Teaching Your Puppy The “Sit” Command
“Sit” is the command that you will use most. I use the voice and food method, and voice and scoop method. The majority of our Labradors are “pocket chops” and normally very attentive for food. For this reason, I always try the food method first.
Begin by kneeling next to your puppy with a bit of food right in front of his nose to get his attention. Once you have his attention, allow him to sniff and lick the food as you pull it up and back, over his head. This backward motion will cause him to automatically position his bottom on the floor. Be careful not to hold the food too high or else this will cause him to jump for it. If he back steps without sitting, place your other hand under his bottom, and with food in hand above his head, guide him into a sitting position. During the “sitting” process, be sure to give your puppy the command to “Sit” using a calm yet firm voice, and a lot of praise. Remember that the food is a reward for “sitting”. If he doesn’t sit, no food until he does.
The voice and scoop method is also an effective method for most puppies. Begin by kneeling next to your puppy with one hand on his chest and the other on his bottom. Apply a bit of pressure to his chest as you push backward while scooping your hand under his bottom as he positions himself into a “sit”. Be sure to rub his head and scratch his chest. Enthusiasm and praise is enjoyable and something that he will soon associate with sitting.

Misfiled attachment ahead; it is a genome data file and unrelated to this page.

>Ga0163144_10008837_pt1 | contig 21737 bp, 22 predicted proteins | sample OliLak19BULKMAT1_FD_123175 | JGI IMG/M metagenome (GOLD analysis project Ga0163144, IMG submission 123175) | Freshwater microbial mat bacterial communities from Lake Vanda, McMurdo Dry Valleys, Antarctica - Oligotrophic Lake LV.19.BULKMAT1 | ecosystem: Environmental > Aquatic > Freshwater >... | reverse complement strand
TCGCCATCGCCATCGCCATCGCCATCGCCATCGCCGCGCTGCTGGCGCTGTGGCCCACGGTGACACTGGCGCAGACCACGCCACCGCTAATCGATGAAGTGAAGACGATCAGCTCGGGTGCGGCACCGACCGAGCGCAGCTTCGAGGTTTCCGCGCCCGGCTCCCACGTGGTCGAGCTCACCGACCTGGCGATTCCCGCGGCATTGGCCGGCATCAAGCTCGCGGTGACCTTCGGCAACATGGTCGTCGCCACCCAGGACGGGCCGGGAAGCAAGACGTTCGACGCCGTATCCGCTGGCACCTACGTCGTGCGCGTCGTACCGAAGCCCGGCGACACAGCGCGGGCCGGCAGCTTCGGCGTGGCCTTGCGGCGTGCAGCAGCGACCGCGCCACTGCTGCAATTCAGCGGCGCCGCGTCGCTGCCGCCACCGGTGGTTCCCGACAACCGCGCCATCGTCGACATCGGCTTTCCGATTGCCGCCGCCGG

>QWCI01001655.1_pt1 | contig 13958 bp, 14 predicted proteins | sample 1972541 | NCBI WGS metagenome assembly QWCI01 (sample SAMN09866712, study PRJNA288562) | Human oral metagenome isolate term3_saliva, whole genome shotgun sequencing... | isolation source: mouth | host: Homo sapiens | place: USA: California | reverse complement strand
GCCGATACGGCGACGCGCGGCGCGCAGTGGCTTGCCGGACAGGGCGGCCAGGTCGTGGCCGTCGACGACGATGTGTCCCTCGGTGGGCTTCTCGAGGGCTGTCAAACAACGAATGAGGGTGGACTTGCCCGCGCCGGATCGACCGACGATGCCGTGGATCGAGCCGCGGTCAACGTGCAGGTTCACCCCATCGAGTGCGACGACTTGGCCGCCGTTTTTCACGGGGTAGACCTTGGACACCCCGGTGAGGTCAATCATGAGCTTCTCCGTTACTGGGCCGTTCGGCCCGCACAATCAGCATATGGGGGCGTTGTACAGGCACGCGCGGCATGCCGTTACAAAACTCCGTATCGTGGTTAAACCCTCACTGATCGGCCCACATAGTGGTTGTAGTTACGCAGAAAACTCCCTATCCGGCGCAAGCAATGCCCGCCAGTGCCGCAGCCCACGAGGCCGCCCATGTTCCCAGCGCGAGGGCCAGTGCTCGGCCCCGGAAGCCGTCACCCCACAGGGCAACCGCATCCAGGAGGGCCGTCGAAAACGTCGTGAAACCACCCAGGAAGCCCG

Do not expect your puppy to remain in the sitting position because this is not a “stay” exercise. After he sits, allow him to get up if he wants to. Repeat the “sit” lesson several times throughout the day for one solid week, or until your puppy is able to “sit” when you command him to do so. Take advantage of every opportunity whether sitting for his food bowl, short walks on leash, or an outing to see the veterinarian.
When your puppy is successful, end your training session and have a short play period. This will help your puppy associate training sessions with play afterwards. Puppies have a very short attention span and become bored with too much repetition. Brief and frequent training sessions will prove more beneficial.
Statesville, NC 28677
To Home Page Last Updated:
January 29, 2008
2001 - 2008 by Margo Carter, McNeil Labradors, All Rights Reserved. Thought For The
Last Updated: January 29, 2008
2001 - 2008 by Margo Carter, McNeil Labradors, All Rights Reserved.
Thought For The